Oh me! Oh life! by Walt Whitman
Oh me! Oh life! of the questions of these recurring,
Of the endless trains of the faithless, of cities fill’d with the foolish,
Of myself forever reproaching myself, (for who more foolish than I, and who more faithless?)
Of eyes that vainly crave the light, of the objects mean, of the struggle ever renew’d,
Of the poor results of all, of the plodding and sordid crowds I see around me,
Of the empty and useless years of the rest, with the rest me intertwined,
The question, O me! so sad, recurring—What good amid these, O me, O life?
That you are here—that life exists and identity,
That the powerful play goes on, and you may contribute a verse.
One of my favorite movies of all time is Dead Poet's Society where I was first introduced to this poem written by Walt Whitman. Robin Williams' character brings poetry to life and the movie does a brilliant job of helping the audience feel poetry and by extension, life. I felt as if the characters were reaching through the screen to grab me by the neck, shake me from my slumber, and scream at me to wake up and stop sleepwalking through life.
Life is a gift; a precious gift. Too often so many of us treat life as if it were a burden and something to endure.
In September of 1997 I was diagnosed with Malignant Melanoma. Skin Cancer at the age of 27. The five days I waited to find out the stage of my cancer were a roller coaster of emotions. I couldn't keep my mind from imagining being told I only had six months to live. Then I would slowly talk to myself, convincing myself I could beat the odds no matter the diagnosis. I remember one day in that five day waiting period eating an entire half gallon of ice cream because, well... I love ice cream and I thought if I was going to die, then screw it! That certainly is one response and another is to instead "seize the day." Carpe Diem!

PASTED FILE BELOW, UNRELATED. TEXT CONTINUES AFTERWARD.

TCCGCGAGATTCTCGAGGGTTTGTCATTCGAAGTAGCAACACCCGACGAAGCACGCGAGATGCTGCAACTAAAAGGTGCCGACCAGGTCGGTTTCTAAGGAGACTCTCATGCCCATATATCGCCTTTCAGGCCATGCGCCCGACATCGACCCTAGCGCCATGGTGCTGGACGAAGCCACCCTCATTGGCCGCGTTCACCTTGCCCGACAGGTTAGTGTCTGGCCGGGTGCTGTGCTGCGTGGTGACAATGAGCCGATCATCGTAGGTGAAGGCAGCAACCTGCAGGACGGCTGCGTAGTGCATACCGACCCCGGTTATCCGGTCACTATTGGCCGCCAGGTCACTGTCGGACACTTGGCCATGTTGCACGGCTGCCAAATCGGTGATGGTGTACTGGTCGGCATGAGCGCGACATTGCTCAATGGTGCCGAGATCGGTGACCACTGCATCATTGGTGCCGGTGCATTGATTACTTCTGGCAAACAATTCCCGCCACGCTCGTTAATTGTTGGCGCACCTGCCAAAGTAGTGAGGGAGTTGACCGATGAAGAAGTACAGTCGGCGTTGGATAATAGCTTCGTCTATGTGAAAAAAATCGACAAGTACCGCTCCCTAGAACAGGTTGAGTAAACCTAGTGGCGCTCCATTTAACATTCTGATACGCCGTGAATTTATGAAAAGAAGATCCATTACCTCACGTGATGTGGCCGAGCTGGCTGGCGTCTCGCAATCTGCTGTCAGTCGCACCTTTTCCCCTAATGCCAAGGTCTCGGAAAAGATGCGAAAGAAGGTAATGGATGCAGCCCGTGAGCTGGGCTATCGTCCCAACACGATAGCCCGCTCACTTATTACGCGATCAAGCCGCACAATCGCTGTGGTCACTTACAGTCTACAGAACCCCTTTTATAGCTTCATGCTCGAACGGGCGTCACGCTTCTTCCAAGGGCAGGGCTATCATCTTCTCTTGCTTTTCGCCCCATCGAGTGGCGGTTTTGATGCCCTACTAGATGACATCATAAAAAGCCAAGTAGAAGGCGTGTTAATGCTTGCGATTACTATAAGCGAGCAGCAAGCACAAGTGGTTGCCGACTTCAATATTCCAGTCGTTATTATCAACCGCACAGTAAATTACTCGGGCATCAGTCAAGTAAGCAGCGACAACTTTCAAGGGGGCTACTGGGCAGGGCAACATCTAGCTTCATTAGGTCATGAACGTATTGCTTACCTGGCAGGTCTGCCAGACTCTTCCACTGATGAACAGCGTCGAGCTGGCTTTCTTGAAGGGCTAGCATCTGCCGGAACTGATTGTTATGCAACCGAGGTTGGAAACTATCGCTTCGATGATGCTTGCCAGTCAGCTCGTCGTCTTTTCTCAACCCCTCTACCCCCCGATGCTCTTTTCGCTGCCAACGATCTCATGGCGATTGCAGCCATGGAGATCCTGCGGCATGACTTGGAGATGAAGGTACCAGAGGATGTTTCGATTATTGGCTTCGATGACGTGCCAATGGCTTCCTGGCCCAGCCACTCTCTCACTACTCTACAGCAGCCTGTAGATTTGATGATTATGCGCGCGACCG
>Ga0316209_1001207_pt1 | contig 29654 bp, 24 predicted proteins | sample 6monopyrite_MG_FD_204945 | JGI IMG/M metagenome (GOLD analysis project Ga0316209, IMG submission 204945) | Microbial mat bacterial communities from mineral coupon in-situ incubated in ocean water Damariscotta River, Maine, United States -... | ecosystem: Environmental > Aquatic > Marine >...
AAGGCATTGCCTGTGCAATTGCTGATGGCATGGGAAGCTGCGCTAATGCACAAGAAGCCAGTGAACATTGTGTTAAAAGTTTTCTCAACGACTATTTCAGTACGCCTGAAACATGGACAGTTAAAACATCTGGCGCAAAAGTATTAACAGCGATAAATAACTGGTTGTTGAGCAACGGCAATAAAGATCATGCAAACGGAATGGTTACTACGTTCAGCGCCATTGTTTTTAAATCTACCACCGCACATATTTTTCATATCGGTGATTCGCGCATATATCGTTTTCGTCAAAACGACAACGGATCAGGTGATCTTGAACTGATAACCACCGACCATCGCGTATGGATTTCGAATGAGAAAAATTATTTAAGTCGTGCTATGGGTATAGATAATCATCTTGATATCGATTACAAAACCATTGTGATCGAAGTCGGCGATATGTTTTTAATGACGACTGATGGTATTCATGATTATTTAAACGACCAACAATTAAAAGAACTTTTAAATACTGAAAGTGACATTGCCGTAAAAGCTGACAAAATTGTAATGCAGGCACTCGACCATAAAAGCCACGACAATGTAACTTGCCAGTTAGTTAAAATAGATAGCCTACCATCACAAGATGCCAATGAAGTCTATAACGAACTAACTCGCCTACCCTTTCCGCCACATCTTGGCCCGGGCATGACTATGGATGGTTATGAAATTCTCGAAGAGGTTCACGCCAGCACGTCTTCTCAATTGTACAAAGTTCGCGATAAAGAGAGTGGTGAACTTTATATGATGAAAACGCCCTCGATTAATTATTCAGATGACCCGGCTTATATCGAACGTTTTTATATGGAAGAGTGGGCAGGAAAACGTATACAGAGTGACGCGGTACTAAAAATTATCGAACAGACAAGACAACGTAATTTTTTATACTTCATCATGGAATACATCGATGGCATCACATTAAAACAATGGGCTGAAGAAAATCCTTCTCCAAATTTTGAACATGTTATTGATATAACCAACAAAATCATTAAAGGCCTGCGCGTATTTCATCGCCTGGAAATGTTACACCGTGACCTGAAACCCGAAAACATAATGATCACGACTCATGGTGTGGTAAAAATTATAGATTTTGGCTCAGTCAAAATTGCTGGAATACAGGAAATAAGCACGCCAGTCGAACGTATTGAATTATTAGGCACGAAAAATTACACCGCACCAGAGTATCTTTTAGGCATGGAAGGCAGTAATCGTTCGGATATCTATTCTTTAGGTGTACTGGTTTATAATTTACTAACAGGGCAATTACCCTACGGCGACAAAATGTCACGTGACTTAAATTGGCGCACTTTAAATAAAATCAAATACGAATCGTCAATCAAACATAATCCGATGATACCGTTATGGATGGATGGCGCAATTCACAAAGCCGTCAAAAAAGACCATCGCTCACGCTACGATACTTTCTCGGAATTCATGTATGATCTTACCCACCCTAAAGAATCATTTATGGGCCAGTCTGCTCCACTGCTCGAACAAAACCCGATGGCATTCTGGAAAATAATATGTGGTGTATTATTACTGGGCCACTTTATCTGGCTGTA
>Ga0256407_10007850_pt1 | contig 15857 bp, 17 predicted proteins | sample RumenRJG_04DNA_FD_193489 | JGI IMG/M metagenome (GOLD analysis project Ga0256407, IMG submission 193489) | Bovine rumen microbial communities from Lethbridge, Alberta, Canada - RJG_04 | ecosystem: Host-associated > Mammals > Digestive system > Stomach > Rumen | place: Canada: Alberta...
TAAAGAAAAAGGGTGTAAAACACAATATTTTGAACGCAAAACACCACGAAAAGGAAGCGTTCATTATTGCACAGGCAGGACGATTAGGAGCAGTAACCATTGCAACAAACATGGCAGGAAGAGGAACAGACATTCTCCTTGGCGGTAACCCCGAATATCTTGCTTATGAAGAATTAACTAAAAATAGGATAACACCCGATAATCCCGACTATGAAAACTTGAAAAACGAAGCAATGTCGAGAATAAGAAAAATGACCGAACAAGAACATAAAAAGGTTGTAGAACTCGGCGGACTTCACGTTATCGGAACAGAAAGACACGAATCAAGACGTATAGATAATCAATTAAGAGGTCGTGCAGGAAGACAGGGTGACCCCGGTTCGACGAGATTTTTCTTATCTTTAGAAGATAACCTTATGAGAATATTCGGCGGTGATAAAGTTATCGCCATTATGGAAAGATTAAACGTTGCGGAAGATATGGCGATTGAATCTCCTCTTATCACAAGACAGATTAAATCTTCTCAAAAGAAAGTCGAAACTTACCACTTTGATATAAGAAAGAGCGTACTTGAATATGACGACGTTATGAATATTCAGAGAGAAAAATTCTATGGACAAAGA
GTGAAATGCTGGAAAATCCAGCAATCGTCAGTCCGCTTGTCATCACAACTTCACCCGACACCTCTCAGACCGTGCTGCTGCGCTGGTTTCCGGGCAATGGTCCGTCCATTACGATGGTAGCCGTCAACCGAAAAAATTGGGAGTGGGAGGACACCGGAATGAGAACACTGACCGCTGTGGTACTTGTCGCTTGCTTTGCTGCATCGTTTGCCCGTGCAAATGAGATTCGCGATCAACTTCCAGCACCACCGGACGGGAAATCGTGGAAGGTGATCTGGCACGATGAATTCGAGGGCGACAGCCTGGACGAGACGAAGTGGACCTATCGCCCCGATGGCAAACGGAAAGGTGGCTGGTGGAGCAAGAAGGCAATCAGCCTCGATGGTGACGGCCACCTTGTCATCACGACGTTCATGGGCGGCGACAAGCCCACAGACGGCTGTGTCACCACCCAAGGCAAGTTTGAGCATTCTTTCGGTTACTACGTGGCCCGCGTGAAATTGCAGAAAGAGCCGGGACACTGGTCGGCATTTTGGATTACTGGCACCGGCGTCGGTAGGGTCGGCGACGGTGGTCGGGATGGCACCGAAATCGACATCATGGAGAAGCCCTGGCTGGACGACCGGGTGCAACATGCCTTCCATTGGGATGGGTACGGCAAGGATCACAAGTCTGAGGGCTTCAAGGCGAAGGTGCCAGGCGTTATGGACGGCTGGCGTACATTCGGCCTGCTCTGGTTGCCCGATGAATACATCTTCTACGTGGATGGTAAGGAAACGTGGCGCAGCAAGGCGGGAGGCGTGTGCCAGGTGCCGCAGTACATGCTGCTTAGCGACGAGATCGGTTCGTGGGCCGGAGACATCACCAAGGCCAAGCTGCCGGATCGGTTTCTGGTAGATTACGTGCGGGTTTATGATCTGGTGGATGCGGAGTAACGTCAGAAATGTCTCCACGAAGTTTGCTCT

Fortunately, my cancer was early stage two and with surgery and checkups I would become cancer free. At the same time, I was given a gift; a reminder not to take life for granted. Not everyone diagnosed with a life threatening illness gets off as easy as I did.
Eight months ago I was introduced to an organization called the Front Row Foundation, an organization that creates front row experiences for people diagnosed with life threatening illness and disease. Front Row is an incredible group of people who bring joy to so many people at a time when they desperately need a lift and a change of perspective.
What I did not expect however is the positive impact Front Row has on those of us not diagnosed with terminal illness. In addition to being a non-profit fundraising organization, Front Row is also a mindset. It's a way of viewing life and deciding to live life experiencing and creating front row moments for ourselves and others. It's about living with intention, being present, and experiencing all that is wonderful about life. If you want to dive deeper into this life-enhancing mindset check out the book, "The Front Row Factor: Transform Your Life with the Art of Moment Making" by Jon Vroman.
Every day we are given a gift. Every day is an opportunity to experience truly amazing moments and to appreciate simply being alive!
That the powerful play goes on and you may contribute a verse.
What will your verse be?